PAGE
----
Chief Justice Roberts paid homage to Brandeis in Riley with this excerpt, discussed in the 1886 opinion Boyd v. United States:
Our cases have recognized that the Fourth Amendment was the founding generation’s response to the reviled “general warrants” and “writs of assistance” of the colonial era, which allowed British officers to rummage through homes in an unrestrained search for evidence of criminal activity. Opposition to such searches was in fact one of the driving forces behind the Revolution itself. In 1761, the patriot James Otis delivered a speech in Boston denouncing the use of writs of assistance. A young John Adams was there, and he would later write that “[e]very man of a crowded audience appeared to me to go away, as I did, ready to take arms against writs of assistance.”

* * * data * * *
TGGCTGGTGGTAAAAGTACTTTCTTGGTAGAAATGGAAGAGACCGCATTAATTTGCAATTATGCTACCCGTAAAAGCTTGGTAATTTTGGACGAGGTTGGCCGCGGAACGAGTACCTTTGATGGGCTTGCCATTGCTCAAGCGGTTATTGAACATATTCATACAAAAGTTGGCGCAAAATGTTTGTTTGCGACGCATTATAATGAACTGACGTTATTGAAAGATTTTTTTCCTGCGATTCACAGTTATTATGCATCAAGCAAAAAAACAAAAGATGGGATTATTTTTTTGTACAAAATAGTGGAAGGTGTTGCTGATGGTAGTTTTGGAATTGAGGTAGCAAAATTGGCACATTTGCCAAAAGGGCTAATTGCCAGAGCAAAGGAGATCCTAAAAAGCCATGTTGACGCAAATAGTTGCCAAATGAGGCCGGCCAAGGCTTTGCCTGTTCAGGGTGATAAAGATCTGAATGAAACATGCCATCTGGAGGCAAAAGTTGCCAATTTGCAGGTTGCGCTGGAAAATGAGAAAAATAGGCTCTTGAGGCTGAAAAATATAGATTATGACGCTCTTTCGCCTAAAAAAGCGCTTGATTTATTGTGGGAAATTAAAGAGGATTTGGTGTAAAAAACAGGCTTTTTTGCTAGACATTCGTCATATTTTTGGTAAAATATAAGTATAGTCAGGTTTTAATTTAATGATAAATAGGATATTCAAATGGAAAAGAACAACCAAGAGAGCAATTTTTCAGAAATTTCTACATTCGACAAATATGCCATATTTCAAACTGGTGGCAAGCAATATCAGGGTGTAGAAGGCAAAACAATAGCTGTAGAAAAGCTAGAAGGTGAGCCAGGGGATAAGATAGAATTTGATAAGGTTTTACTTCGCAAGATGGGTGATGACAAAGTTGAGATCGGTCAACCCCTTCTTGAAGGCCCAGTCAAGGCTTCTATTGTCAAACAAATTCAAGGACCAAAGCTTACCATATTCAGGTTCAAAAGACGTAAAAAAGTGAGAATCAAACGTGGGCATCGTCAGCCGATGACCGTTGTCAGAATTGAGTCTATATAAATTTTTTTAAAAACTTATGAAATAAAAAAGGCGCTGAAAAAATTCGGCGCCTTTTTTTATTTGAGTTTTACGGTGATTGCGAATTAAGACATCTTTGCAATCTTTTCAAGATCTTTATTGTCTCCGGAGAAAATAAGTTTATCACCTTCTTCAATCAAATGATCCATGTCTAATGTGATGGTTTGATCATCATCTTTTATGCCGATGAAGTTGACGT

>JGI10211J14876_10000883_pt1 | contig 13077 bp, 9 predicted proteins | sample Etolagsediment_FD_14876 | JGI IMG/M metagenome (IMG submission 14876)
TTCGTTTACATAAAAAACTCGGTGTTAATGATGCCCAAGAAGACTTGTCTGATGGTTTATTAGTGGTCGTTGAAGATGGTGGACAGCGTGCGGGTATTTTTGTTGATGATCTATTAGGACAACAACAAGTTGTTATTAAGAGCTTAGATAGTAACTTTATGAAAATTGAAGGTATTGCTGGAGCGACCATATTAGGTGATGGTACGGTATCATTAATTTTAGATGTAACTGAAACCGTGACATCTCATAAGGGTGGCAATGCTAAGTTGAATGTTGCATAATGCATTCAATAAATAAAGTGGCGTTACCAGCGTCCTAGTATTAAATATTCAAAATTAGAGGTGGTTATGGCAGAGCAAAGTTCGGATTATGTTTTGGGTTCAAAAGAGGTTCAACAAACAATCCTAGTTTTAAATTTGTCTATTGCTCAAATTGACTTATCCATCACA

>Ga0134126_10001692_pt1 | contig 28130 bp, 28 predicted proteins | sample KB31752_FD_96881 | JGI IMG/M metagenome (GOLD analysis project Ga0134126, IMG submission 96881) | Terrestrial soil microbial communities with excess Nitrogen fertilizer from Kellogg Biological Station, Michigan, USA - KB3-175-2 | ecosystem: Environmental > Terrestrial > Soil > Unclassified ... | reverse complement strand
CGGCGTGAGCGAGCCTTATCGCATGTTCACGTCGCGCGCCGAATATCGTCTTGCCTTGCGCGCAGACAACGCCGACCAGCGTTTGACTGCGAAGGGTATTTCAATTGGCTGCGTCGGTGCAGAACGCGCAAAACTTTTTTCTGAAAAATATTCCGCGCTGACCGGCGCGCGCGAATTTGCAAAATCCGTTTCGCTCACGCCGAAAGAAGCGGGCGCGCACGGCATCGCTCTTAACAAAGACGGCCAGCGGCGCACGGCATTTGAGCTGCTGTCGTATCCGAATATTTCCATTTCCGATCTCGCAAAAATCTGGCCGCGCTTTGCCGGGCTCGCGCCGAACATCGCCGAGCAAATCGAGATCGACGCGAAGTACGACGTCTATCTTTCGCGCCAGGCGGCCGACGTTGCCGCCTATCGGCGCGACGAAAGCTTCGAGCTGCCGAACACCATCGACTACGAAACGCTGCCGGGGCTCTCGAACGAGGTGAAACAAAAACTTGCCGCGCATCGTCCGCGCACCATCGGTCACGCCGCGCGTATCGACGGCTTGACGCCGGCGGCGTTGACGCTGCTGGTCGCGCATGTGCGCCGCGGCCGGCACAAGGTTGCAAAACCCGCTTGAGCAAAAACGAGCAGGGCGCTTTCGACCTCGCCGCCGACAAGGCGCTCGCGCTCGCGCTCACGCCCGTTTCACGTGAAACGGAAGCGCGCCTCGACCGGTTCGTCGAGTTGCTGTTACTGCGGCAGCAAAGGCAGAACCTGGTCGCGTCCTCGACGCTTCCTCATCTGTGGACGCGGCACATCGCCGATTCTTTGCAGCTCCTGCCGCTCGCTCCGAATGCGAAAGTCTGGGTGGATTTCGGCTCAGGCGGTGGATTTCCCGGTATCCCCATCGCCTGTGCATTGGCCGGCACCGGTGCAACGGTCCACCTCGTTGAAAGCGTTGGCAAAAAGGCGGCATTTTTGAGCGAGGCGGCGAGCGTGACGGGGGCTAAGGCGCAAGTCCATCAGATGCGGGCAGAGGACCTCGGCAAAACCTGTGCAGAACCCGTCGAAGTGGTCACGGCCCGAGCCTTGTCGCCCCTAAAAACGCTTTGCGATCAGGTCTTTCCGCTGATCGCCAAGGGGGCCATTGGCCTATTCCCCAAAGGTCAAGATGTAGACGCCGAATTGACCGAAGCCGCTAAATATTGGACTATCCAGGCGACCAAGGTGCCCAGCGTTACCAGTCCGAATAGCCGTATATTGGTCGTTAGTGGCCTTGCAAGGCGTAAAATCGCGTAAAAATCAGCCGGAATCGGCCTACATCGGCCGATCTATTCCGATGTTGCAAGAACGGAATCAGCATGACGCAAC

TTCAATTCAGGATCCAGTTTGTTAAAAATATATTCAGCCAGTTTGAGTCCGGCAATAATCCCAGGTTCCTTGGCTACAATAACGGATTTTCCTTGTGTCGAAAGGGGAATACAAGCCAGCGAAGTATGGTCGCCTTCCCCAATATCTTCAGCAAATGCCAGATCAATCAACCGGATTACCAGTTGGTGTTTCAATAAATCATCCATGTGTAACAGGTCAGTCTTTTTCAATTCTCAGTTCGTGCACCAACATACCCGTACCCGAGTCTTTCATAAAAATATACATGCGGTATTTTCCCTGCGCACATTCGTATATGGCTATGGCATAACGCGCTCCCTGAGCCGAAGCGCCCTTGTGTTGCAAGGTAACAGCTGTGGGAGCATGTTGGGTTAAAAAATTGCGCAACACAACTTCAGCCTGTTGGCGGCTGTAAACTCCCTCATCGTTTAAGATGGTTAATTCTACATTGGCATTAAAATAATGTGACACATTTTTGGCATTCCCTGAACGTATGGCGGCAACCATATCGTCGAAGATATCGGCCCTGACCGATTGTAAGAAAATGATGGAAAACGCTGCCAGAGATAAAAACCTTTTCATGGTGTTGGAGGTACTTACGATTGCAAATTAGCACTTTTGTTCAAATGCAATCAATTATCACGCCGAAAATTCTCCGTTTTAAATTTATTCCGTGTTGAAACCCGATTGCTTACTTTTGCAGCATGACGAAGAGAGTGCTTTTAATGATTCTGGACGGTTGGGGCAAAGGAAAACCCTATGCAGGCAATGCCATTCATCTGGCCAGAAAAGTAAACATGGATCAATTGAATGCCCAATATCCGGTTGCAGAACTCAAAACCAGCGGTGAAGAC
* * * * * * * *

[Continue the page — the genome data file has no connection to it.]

Brandeis revered the Boyd decision, which held that a government subpoena for private business records violated both the Fourth and Fifth Amendment. He wrote in the Olmstead dissent that Boyd “will be remembered as long as civil liberty lives in the United States.”
It is no small matter that the Chief Justice pulled this reference from the Olmstead dissent. In words that also echoed the Olmstead dissent, Roberts concluded for a unanimous Court in Riley, “The fact that technology now allows an individual to carry such information in his hand does not make the information any less worthy of the protection for which the Founders fought.”
 Marc Rotenberg is President of the Electronic Privacy Information Center (EPIC) in Washington, DC. He teaches Information Privacy Law at Georgetown University Law Center. He has authored more than fifty amicus briefs on emerging privacy issues for federal and state courts. Alan Butler is EPIC Appellate Advocacy Counsel. Rotenberg and Butler co-authored the amicus brief for EPIC in Riley v. California.